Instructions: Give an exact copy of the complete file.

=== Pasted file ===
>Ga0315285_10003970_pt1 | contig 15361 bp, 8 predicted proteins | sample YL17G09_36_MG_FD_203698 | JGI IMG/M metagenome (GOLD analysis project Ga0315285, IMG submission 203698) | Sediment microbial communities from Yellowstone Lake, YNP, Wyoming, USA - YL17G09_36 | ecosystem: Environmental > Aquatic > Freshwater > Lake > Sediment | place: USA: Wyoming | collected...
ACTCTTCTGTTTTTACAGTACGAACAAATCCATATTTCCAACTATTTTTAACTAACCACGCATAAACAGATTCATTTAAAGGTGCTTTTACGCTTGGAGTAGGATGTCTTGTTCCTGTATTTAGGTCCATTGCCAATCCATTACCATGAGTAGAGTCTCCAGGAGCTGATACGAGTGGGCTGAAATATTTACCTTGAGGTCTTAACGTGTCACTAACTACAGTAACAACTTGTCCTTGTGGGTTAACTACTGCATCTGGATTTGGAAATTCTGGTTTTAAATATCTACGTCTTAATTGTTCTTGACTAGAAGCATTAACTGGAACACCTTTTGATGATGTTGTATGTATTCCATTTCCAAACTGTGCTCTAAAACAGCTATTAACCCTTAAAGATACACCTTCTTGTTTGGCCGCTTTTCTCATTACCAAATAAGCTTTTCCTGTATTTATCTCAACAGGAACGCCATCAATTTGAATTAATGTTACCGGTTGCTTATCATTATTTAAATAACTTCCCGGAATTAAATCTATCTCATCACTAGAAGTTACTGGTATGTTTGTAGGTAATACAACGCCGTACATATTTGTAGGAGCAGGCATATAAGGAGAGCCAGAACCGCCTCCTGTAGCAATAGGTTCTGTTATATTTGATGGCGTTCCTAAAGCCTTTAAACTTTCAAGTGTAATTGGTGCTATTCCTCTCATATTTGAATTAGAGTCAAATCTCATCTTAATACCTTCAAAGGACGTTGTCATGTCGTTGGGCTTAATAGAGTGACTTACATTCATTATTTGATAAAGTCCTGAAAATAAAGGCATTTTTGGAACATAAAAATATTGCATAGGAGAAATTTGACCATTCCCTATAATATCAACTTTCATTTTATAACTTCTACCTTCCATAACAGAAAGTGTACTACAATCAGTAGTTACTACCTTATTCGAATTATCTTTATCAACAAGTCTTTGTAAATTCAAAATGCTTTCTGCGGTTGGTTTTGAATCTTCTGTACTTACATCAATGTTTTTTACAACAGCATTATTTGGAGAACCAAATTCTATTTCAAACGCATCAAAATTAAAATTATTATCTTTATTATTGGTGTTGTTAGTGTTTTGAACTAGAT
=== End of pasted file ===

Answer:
>Ga0315285_10003970_pt1 | contig 15361 bp, 8 predicted proteins | sample YL17G09_36_MG_FD_203698 | JGI IMG/M metagenome (GOLD analysis project Ga0315285, IMG submission 203698) | Sediment microbial communities from Yellowstone Lake, YNP, Wyoming, USA - YL17G09_36 | ecosystem: Environmental > Aquatic > Freshwater > Lake > Sediment | place: USA: Wyoming | collected...
ACTCTTCTGTTTTTACAGTACGAACAAATCCATATTTCCAACTATTTTTAACTAACCACGCATAAACAGATTCATTTAAAGGTGCTTTTACGCTTGGAGTAGGATGTCTTGTTCCTGTATTTAGGTCCATTGCCAATCCATTACCATGAGTAGAGTCTCCAGGAGCTGATACGAGTGGGCTGAAATATTTACCTTGAGGTCTTAACGTGTCACTAACTACAGTAACAACTTGTCCTTGTGGGTTAACTACTGCATCTGGATTTGGAAATTCTGGTTTTAAATATCTACGTCTTAATTGTTCTTGACTAGAAGCATTAACTGGAACACCTTTTGATGATGTTGTATGTATTCCATTTCCAAACTGTGCTCTAAAACAGCTATTAACCCTTAAAGATACACCTTCTTGTTTGGCCGCTTTTCTCATTACCAAATAAGCTTTTCCTGTATTTATCTCAACAGGAACGCCATCAATTTGAATTAATGTTACCGGTTGCTTATCATTATTTAAATAACTTCCCGGAATTAAATCTATCTCATCACTAGAAGTTACTGGTATGTTTGTAGGTAATACAACGCCGTACATATTTGTAGGAGCAGGCATATAAGGAGAGCCAGAACCGCCTCCTGTAGCAATAGGTTCTGTTATATTTGATGGCGTTCCTAAAGCCTTTAAACTTTCAAGTGTAATTGGTGCTATTCCTCTCATATTTGAATTAGAGTCAAATCTCATCTTAATACCTTCAAAGGACGTTGTCATGTCGTTGGGCTTAATAGAGTGACTTACATTCATTATTTGATAAAGTCCTGAAAATAAAGGCATTTTTGGAACATAAAAATATTGCATAGGAGAAATTTGACCATTCCCTATAATATCAACTTTCATTTTATAACTTCTACCTTCCATAACAGAAAGTGTACTACAATCAGTAGTTACTACCTTATTCGAATTATCTTTATCAACAAGTCTTTGTAAATTCAAAATGCTTTCTGCGGTTGGTTTTGAATCTTCTGTACTTACATCAATGTTTTTTACAACAGCATTATTTGGAGAACCAAATTCTATTTCAAACGCATCAAAATTAAAATTATTATCTTTATTATTGGTGTTGTTAGTGTTTTGAACTAGAT